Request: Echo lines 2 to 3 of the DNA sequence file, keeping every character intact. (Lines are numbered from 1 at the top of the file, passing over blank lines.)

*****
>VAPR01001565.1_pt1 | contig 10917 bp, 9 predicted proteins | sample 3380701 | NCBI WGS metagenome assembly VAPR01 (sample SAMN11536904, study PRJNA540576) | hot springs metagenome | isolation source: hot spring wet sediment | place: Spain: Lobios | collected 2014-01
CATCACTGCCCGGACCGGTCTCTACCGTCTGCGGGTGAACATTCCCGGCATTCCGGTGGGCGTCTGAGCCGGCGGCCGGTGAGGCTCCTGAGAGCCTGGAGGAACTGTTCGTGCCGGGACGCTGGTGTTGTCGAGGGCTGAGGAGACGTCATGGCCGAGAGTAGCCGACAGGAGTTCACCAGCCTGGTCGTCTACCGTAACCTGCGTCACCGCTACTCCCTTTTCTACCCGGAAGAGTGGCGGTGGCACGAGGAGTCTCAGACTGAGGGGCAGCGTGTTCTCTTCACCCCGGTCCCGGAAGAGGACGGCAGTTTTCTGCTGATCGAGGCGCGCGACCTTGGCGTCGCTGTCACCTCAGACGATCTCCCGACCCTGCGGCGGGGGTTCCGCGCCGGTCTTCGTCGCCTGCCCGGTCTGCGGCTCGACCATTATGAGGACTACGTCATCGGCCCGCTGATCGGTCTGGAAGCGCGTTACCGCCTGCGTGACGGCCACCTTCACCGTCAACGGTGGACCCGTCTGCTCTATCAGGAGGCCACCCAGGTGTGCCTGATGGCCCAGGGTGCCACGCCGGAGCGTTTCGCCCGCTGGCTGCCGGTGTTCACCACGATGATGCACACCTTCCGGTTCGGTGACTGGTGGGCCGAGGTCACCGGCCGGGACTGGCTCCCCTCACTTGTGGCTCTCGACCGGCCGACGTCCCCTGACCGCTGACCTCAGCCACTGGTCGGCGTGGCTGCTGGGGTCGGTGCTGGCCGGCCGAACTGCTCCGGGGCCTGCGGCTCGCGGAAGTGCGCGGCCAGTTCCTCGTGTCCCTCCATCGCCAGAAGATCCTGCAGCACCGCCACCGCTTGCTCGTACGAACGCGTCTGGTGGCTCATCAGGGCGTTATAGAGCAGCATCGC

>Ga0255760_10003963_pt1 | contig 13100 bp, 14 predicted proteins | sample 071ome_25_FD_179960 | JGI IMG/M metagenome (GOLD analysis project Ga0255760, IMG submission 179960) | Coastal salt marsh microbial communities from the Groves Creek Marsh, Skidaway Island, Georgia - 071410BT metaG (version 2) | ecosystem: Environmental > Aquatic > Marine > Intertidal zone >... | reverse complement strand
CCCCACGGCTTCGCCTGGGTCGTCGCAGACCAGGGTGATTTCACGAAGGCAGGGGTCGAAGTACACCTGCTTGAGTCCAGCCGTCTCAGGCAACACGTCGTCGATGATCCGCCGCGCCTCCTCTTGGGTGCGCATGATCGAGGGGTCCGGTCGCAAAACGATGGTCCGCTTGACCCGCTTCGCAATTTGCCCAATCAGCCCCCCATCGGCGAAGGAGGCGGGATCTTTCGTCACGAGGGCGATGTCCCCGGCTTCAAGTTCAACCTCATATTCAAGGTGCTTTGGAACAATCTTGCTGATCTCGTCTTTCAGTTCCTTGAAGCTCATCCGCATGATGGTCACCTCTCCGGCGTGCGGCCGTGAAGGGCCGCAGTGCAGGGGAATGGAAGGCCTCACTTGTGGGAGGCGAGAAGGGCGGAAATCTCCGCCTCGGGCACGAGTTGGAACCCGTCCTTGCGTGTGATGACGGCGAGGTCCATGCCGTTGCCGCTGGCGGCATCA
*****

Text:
CATCACTGCCCGGACCGGTCTCTACCGTCTGCGGGTGAACATTCCCGGCATTCCGGTGGGCGTCTGAGCCGGCGGCCGGTGAGGCTCCTGAGAGCCTGGAGGAACTGTTCGTGCCGGGACGCTGGTGTTGTCGAGGGCTGAGGAGACGTCATGGCCGAGAGTAGCCGACAGGAGTTCACCAGCCTGGTCGTCTACCGTAACCTGCGTCACCGCTACTCCCTTTTCTACCCGGAAGAGTGGCGGTGGCACGAGGAGTCTCAGACTGAGGGGCAGCGTGTTCTCTTCACCCCGGTCCCGGAAGAGGACGGCAGTTTTCTGCTGATCGAGGCGCGCGACCTTGGCGTCGCTGTCACCTCAGACGATCTCCCGACCCTGCGGCGGGGGTTCCGCGCCGGTCTTCGTCGCCTGCCCGGTCTGCGGCTCGACCATTATGAGGACTACGTCATCGGCCCGCTGATCGGTCTGGAAGCGCGTTACCGCCTGCGTGACGGCCACCTTCACCGTCAACGGTGGACCCGTCTGCTCTATCAGGAGGCCACCCAGGTGTGCCTGATGGCCCAGGGTGCCACGCCGGAGCGTTTCGCCCGCTGGCTGCCGGTGTTCACCACGATGATGCACACCTTCCGGTTCGGTGACTGGTGGGCCGAGGTCACCGGCCGGGACTGGCTCCCCTCACTTGTGGCTCTCGACCGGCCGACGTCCCCTGACCGCTGACCTCAGCCACTGGTCGGCGTGGCTGCTGGGGTCGGTGCTGGCCGGCCGAACTGCTCCGGGGCCTGCGGCTCGCGGAAGTGCGCGGCCAGTTCCTCGTGTCCCTCCATCGCCAGAAGATCCTGCAGCACCGCCACCGCTTGCTCGTACGAACGCGTCTGGTGGCTCATCAGGGCGTTATAGAGCAGCATCGC

>Ga0255760_10003963_pt1 | contig 13100 bp, 14 predicted proteins | sample 071ome_25_FD_179960 | JGI IMG/M metagenome (GOLD analysis project Ga0255760, IMG submission 179960) | Coastal salt marsh microbial communities from the Groves Creek Marsh, Skidaway Island, Georgia - 071410BT metaG (version 2) | ecosystem: Environmental > Aquatic > Marine > Intertidal zone >... | reverse complement strand